If you woke up the other day to find the government stimulus check in your bank account, Congratulations! This article isn’t for you. If you haven't received your Economic Impact payment from the IRS yet, here are some reasons why.
There are a few reasons why you may not be receiving a stimulus check. It could be because of your age, income, immigration status, or some other disqualifying factor. Here's a list of people who won't be getting a stimulus check. (If you are getting a payment, the IRS has setup a page to help to check the status of your payment.)
High Income IndividualsStimulus checks start at $1,200 per eligible person ($2,400 for married couples who file a joint tax return). If you have children who qualify for the child tax credit (basically, kids 16 years old or younger), there'll be an extra $500 tacked on for each child. So, for example, a married couple with two children can get up to $3,400. (Use our Stimulus Check Calculator to figure out how much you can get.)
However, stimulus payments are gradually phased-out for people at certain income levels (based on your 2018 or 2019 tax return, whichever one you filed most recently). If your income is high enough, your check will be completely phased out and you'll get nothing! For single people, that happens if your adjusted gross income (AGI) is above $99,000. If you're married and file a joint tax return, you'll get nothing if your AGI exceeds $198,000. If you claim the head-of-household filing status on your tax return, your payment will be reduced to zero if your AGI tops $136,500. Stimulus Check Calculator
Dependents on Tax Returns
If you can be claimed as a dependent on someone else's tax return (whether or not you're actually claimed as a dependent), you won't receive a stimulus check. That means no payments to children living at home who are 17 or 18 years old, or to college students who are 23 or younger at the end of the year who don't pay at least half of their own expenses.
Other dependents won't receive stimulus payments, either. For example, an elderly parent living with an adult child is out of luck and won't get a check.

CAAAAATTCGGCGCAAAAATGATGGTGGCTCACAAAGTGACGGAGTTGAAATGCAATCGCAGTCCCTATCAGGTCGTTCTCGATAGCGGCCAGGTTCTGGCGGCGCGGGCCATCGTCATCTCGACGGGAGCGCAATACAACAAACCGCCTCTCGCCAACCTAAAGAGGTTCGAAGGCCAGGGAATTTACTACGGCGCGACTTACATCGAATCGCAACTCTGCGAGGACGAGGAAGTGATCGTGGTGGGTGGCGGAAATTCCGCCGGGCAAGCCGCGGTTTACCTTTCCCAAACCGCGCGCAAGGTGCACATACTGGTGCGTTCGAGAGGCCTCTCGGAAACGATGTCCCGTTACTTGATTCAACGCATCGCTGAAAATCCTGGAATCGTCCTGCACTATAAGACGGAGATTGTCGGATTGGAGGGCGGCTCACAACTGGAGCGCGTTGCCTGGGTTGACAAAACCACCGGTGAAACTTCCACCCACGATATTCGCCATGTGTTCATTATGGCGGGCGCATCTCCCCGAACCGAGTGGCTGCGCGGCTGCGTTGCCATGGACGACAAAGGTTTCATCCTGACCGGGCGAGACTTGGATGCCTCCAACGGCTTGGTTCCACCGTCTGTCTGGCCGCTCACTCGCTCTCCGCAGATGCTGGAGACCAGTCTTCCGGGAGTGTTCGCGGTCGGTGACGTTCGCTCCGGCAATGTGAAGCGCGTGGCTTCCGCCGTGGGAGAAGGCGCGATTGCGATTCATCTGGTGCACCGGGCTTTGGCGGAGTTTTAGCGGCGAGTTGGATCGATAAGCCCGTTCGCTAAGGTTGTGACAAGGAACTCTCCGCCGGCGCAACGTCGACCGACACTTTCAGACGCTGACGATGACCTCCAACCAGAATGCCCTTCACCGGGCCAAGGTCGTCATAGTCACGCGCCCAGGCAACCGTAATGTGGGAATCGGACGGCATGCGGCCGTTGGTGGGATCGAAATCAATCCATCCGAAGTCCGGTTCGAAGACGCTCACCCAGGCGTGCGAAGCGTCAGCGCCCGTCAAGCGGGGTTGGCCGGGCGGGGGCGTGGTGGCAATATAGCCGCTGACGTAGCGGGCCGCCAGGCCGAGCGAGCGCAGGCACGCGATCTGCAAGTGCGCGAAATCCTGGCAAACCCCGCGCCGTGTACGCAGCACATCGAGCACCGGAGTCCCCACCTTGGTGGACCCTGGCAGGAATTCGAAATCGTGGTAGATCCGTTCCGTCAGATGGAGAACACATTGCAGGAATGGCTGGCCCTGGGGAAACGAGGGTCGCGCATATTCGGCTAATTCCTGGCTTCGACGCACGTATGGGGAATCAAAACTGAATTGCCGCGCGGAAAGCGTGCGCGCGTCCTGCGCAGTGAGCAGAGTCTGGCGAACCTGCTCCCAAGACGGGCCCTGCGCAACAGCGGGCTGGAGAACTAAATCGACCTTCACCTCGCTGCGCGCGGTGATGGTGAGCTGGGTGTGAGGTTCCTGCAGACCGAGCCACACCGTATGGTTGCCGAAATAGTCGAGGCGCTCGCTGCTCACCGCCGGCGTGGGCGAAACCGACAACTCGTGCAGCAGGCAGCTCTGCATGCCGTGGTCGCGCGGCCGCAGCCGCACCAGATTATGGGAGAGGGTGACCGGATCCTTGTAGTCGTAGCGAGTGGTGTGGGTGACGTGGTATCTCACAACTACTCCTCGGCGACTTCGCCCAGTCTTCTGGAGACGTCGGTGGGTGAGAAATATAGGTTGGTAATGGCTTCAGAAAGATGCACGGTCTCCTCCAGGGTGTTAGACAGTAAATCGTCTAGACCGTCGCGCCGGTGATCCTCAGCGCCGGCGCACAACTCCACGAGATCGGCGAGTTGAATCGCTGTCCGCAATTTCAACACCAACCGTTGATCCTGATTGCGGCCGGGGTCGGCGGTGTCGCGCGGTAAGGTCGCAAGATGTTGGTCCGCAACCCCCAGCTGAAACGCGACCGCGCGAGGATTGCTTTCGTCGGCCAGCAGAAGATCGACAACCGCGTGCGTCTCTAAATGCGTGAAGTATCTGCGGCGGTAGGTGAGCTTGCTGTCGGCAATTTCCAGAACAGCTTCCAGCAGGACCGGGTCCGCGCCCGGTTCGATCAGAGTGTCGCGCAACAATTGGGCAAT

Nonresident Aliens (i.e. ITIN holders)
Nonresident aliens won't be getting a stimulus check in the mail. Generally, a "nonresident alien" is not a U.S. citizen, doesn't have a green card, and is not physically present in the U.S. for the required amount of time. See IRS Publication 519 for more information on the taxes for nonresident aliens.
People Without a Social Security Number (ITIN Holders)
In general, you must have a Social Security number to get a stimulus check. There are, however, two exceptions to this rule. First, an adopted child can have an adoption taxpayer identification number (ATIN) instead of a Social Security number. Second, for married members of the U.S. armed forces, only one spouse needs to have a Social Security number.
To get the extra $500 for a qualifying child, your son or daughter must also have a Social Security number. If they don't, then you won't get the addition amount.
Individuals that have not filed 2018 or 2019 Tax Returns
The IRS is automatically sending payments to people who filed a 2018 or 2019 federal income tax return. Social Security recipients, including people who receive Supplemental Security Income (SSI), will receive stimulus checks automatically, too. However, if the IRS can't get the information it needs from your tax records or the Social Security Administration, then it can't send you a check. Fortunately, there's a way around this if you want a check now. But it requires some action on your part.
For people who don't file a tax return or receive Social Security benefits, go to the IRS's web-based portal and provide the IRS with the information it needs to cut you a stimulus check. It's a pretty easy process, and you can even provide your bank account information if you want to have your payment deposited directly into your account.
However, even if you don't get a check now, you won't lose out on the money if you're eligible for a payment—you'll just have to wait until next year to get it. You can claim the proper amount as a tax credit next year if you file a 2020 tax return by April 15, 2021.
Individuals who owe back-Child SupportStimulus money is generally not subject to reduction or offset to pay back taxes or other debts owed to the federal government. However, if you owe child support, the IRS can use stimulus check money to pay arrears. If your child support debt is greater than your stimulus check amount, you could end up missing out on a stimulus payment entirely.
The above doesn't pertain to you? All is not lost!So if you do not fall under any of the above, but still haven't received your stimulus payment yet, fear not! You may be in the large group of taxpayers that can expect a paper check in the mail, however this is expected to be delivered within the next couple of months.
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